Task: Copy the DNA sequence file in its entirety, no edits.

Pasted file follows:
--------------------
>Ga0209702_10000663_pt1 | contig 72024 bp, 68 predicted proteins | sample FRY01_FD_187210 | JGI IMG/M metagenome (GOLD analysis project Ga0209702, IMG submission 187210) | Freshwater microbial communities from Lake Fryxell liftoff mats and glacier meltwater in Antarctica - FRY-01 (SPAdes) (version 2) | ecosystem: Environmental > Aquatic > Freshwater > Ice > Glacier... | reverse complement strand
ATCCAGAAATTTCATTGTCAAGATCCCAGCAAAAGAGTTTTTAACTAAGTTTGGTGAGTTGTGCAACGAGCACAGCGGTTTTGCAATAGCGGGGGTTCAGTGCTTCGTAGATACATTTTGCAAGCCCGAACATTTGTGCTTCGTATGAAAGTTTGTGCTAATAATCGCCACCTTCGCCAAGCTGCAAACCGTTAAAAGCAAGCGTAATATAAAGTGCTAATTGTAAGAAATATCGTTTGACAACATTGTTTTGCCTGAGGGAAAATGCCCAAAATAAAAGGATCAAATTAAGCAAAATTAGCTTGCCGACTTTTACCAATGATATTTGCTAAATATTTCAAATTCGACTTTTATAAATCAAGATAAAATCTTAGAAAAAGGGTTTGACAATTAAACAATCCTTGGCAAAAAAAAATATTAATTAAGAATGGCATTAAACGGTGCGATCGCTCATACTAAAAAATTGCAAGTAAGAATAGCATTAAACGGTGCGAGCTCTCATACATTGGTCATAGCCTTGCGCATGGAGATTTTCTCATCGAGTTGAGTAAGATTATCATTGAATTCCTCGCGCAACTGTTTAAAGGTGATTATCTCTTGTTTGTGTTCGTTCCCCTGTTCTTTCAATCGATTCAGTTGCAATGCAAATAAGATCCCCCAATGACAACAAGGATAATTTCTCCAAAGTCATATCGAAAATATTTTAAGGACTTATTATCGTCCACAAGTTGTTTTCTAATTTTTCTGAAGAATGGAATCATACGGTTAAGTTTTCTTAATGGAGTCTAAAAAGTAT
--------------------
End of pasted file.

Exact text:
>Ga0209702_10000663_pt1 | contig 72024 bp, 68 predicted proteins | sample FRY01_FD_187210 | JGI IMG/M metagenome (GOLD analysis project Ga0209702, IMG submission 187210) | Freshwater microbial communities from Lake Fryxell liftoff mats and glacier meltwater in Antarctica - FRY-01 (SPAdes) (version 2) | ecosystem: Environmental > Aquatic > Freshwater > Ice > Glacier... | reverse complement strand
ATCCAGAAATTTCATTGTCAAGATCCCAGCAAAAGAGTTTTTAACTAAGTTTGGTGAGTTGTGCAACGAGCACAGCGGTTTTGCAATAGCGGGGGTTCAGTGCTTCGTAGATACATTTTGCAAGCCCGAACATTTGTGCTTCGTATGAAAGTTTGTGCTAATAATCGCCACCTTCGCCAAGCTGCAAACCGTTAAAAGCAAGCGTAATATAAAGTGCTAATTGTAAGAAATATCGTTTGACAACATTGTTTTGCCTGAGGGAAAATGCCCAAAATAAAAGGATCAAATTAAGCAAAATTAGCTTGCCGACTTTTACCAATGATATTTGCTAAATATTTCAAATTCGACTTTTATAAATCAAGATAAAATCTTAGAAAAAGGGTTTGACAATTAAACAATCCTTGGCAAAAAAAAATATTAATTAAGAATGGCATTAAACGGTGCGATCGCTCATACTAAAAAATTGCAAGTAAGAATAGCATTAAACGGTGCGAGCTCTCATACATTGGTCATAGCCTTGCGCATGGAGATTTTCTCATCGAGTTGAGTAAGATTATCATTGAATTCCTCGCGCAACTGTTTAAAGGTGATTATCTCTTGTTTGTGTTCGTTCCCCTGTTCTTTCAATCGATTCAGTTGCAATGCAAATAAGATCCCCCAATGACAACAAGGATAATTTCTCCAAAGTCATATCGAAAATATTTTAAGGACTTATTATCGTCCACAAGTTGTTTTCTAATTTTTCTGAAGAATGGAATCATACGGTTAAGTTTTCTTAATGGAGTCTAAAAAGTAT